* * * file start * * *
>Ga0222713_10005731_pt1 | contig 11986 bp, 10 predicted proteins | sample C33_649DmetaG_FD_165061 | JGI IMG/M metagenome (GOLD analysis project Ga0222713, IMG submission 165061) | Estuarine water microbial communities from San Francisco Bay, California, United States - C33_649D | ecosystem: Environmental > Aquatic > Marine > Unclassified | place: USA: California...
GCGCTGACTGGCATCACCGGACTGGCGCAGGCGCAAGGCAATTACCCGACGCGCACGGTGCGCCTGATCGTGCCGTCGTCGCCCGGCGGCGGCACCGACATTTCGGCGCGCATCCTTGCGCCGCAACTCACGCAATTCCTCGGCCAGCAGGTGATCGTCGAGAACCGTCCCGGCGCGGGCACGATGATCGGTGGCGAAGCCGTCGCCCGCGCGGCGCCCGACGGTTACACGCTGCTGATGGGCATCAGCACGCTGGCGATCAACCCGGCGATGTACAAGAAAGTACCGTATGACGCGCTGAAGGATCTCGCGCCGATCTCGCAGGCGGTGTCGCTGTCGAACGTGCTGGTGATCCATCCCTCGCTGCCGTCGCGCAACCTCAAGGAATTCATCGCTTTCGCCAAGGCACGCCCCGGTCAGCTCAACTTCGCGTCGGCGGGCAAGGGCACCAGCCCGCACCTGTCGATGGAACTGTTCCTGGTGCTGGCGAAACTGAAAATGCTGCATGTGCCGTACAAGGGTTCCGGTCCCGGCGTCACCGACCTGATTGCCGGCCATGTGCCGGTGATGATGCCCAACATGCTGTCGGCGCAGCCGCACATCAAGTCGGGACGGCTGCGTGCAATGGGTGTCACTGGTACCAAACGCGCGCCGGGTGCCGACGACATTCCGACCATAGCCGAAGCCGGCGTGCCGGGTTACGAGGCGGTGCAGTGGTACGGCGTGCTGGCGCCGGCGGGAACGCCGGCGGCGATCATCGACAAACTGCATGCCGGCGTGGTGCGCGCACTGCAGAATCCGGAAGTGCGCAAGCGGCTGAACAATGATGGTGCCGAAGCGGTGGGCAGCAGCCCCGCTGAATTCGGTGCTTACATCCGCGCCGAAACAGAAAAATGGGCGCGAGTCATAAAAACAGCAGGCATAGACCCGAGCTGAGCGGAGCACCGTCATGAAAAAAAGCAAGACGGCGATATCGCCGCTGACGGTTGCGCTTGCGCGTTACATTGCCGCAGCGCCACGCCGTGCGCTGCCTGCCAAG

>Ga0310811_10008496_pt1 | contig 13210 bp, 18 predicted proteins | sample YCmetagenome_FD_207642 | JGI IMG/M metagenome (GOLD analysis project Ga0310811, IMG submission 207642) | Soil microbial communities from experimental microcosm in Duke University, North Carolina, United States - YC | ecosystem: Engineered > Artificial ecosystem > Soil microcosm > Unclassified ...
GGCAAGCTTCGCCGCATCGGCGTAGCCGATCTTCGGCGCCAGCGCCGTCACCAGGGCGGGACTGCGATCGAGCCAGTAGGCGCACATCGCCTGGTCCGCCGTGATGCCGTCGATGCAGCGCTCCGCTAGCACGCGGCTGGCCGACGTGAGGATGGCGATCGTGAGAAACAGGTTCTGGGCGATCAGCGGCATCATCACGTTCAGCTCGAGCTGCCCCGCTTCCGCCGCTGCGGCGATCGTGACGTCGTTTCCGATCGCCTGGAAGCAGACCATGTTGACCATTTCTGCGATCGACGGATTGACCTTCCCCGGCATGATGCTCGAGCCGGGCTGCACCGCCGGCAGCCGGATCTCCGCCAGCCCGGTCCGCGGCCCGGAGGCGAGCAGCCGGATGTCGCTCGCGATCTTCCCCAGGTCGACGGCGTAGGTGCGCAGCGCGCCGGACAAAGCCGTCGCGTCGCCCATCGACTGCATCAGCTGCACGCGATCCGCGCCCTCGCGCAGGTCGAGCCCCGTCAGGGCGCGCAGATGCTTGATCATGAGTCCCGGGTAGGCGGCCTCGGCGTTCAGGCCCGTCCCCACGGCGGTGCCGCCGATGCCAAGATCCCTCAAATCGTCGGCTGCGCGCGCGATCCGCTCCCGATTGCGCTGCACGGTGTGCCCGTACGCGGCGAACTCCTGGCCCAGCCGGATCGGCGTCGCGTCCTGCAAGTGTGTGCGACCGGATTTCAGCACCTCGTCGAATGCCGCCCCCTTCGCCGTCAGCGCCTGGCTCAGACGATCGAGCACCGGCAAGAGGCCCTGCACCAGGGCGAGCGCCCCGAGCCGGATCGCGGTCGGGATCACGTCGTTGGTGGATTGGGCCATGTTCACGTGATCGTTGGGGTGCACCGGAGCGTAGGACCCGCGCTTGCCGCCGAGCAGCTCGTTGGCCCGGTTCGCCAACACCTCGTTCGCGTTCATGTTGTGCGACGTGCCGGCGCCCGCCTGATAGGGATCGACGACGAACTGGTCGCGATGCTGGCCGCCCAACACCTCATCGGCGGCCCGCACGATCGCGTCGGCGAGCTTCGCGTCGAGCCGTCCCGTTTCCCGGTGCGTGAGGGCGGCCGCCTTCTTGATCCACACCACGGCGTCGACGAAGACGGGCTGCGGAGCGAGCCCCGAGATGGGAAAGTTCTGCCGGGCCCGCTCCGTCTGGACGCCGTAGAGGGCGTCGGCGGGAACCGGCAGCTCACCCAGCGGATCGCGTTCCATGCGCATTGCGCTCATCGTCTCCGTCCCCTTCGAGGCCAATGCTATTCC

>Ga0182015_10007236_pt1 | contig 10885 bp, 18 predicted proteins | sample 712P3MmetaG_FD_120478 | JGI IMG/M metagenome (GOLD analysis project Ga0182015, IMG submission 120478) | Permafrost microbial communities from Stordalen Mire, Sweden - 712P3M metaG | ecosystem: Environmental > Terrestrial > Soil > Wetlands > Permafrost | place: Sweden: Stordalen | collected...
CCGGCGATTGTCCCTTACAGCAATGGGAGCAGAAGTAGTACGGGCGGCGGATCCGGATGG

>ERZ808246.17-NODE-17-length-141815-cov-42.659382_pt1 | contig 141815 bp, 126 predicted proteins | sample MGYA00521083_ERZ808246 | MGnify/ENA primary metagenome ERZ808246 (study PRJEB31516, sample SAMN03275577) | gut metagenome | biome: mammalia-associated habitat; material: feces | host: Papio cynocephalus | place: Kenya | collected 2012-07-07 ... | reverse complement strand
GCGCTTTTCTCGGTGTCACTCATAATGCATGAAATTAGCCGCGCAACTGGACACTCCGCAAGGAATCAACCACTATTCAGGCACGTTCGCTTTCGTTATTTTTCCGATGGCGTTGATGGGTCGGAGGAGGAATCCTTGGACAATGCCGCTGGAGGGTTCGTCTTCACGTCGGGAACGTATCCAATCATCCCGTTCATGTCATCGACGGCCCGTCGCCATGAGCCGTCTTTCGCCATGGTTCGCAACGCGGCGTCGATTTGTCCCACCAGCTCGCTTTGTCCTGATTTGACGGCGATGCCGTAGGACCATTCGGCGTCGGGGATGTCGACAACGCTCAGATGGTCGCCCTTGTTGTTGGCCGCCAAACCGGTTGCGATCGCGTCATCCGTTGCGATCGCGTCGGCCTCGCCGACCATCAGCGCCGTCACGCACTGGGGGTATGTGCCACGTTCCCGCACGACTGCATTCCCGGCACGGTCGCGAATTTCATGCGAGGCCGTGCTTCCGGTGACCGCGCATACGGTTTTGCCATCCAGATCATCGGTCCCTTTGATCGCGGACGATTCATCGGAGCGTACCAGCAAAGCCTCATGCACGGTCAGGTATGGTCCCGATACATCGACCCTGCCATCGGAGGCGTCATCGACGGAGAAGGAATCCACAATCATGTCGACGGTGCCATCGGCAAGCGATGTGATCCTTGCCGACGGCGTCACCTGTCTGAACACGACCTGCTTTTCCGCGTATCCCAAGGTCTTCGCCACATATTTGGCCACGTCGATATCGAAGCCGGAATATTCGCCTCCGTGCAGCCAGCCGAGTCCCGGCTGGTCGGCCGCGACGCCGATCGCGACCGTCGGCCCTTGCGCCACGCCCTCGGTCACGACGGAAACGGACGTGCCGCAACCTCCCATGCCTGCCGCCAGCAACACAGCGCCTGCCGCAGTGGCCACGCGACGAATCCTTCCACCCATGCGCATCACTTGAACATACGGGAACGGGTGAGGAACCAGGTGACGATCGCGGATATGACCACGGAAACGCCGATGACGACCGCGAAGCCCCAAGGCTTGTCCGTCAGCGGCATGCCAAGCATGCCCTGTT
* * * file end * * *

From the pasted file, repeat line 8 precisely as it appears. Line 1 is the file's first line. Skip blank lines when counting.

GCGCTTTTCTCGGTGTCACTCATAATGCATGAAATTAGCCGCGCAACTGGACACTCCGCAAGGAATCAACCACTATTCAGGCACGTTCGCTTTCGTTATTTTTCCGATGGCGTTGATGGGTCGGAGGAGGAATCCTTGGACAATGCCGCTGGAGGGTTCGTCTTCACGTCGGGAACGTATCCAATCATCCCGTTCATGTCATCGACGGCCCGTCGCCATGAGCCGTCTTTCGCCATGGTTCGCAACGCGGCGTCGATTTGTCCCACCAGCTCGCTTTGTCCTGATTTGACGGCGATGCCGTAGGACCATTCGGCGTCGGGGATGTCGACAACGCTCAGATGGTCGCCCTTGTTGTTGGCCGCCAAACCGGTTGCGATCGCGTCATCCGTTGCGATCGCGTCGGCCTCGCCGACCATCAGCGCCGTCACGCACTGGGGGTATGTGCCACGTTCCCGCACGACTGCATTCCCGGCACGGTCGCGAATTTCATGCGAGGCCGTGCTTCCGGTGACCGCGCATACGGTTTTGCCATCCAGATCATCGGTCCCTTTGATCGCGGACGATTCATCGGAGCGTACCAGCAAAGCCTCATGCACGGTCAGGTATGGTCCCGATACATCGACCCTGCCATCGGAGGCGTCATCGACGGAGAAGGAATCCACAATCATGTCGACGGTGCCATCGGCAAGCGATGTGATCCTTGCCGACGGCGTCACCTGTCTGAACACGACCTGCTTTTCCGCGTATCCCAAGGTCTTCGCCACATATTTGGCCACGTCGATATCGAAGCCGGAATATTCGCCTCCGTGCAGCCAGCCGAGTCCCGGCTGGTCGGCCGCGACGCCGATCGCGACCGTCGGCCCTTGCGCCACGCCCTCGGTCACGACGGAAACGGACGTGCCGCAACCTCCCATGCCTGCCGCCAGCAACACAGCGCCTGCCGCAGTGGCCACGCGACGAATCCTTCCACCCATGCGCATCACTTGAACATACGGGAACGGGTGAGGAACCAGGTGACGATCGCGGATATGACCACGGAAACGCCGATGACGACCGCGAAGCCCCAAGGCTTGTCCGTCAGCGGCATGCCAAGCATGCCCTGTT